When we asked, “What did people want us to cover on the podcast?” Some folks did mention religion and MLMs and this is how that gets woven in. Russell Brunson is a part of the church of Latter Day Saints and that church does have a long racist white supremacist history, right?
And continues to have that legacy. And so, yes, it is no coincidence that most of the business leaders that we've named today are white people. And also tend to have a politics and a personal ethic that reinforces the white supremacist capitalist patriarchy. Let's just say it like that.
Oh man. So, we've got tabloid / clickbait / pain point marketing, which goes hand in hand with learning how to game the system, which was all of Mark Joyner's Simpleology, and then all of these folks in The Syndicate converge to cross pollinate audiences. Tiny Tony gets his entryway into the Internet marketing world at the same time that Russell Brunson is formulating his ClickFunnels software, which as we know was him essentially studying Adolf Hitler to learn how to sell to people. Cool story, bro. Love that journey for us.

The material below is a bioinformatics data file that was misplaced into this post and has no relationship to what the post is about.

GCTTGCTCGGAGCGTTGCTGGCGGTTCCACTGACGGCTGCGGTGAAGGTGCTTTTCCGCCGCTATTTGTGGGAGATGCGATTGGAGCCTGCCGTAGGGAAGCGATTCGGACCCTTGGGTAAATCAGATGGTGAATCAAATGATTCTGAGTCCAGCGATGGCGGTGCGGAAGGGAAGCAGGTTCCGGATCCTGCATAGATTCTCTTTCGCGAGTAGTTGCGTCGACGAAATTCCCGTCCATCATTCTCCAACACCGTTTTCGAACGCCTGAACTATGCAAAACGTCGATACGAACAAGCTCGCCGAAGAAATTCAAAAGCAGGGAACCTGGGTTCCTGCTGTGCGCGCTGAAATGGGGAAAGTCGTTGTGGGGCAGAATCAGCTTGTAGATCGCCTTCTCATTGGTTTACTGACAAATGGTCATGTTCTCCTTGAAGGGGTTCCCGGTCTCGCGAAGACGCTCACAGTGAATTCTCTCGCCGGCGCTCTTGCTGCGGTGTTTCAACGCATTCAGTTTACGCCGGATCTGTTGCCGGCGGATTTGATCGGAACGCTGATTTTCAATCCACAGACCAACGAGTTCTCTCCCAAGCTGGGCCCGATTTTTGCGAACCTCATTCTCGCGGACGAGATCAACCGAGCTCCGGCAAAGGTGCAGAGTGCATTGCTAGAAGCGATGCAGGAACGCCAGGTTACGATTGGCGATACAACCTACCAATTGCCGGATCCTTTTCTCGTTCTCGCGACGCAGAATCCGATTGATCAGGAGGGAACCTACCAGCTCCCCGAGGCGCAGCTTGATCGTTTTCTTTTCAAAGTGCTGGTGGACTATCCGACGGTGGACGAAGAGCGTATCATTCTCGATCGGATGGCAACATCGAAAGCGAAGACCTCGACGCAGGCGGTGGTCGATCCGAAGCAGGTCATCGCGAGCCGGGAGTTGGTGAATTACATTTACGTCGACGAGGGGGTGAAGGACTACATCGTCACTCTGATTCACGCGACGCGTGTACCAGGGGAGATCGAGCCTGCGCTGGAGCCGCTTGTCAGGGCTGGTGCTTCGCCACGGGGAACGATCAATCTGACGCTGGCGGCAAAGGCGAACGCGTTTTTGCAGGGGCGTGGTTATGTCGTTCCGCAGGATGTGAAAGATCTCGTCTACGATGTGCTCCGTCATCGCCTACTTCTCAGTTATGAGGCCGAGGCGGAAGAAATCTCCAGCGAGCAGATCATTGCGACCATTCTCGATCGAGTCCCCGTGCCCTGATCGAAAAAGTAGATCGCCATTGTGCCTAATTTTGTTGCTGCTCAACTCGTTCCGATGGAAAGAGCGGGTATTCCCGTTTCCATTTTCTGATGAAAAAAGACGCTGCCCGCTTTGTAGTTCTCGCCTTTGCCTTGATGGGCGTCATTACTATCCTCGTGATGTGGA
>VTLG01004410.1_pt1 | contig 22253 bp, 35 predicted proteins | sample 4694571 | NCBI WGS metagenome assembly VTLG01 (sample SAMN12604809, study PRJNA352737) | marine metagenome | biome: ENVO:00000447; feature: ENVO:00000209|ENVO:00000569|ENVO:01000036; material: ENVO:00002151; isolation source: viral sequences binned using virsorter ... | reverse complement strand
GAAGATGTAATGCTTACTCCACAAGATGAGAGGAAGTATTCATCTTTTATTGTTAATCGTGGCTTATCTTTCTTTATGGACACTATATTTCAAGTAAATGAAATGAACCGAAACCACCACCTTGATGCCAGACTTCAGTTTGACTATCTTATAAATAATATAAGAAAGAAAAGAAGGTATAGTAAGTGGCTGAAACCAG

And so this takes us to 2023. We're getting up into the modern times, but let's talk a little bit more about this cross pollinating of audiences because that is ultimately what Tony Robbins has now done for the last 15 years, right? He just finds a new up and coming influencer, creator, celebrity. You know, Marie Forleo had her own baby version of celebrity.
So he's like, “Oh, I'm gonna have her on the New Money Masters and now we're going to do JV partnerships and affiliate relationships with each other,” which leads up to today. That's exactly what he did with Jenna Kutcher, right? Him and Dean Graziosi see this woman with access to the millennial mom market. Jenna Kutcher is over here with just a camera and a dream. At least that's how she tells the story. And she's built this audience of hundreds of thousands of people. And Tony Robbins is like, “How do we keep our audience young and fresh? How do we get to the folks who haven't seen Shallow Hal? Howdo we get to the folks who don't know I'm full of shit? Jenna Kutcher is our gateway.”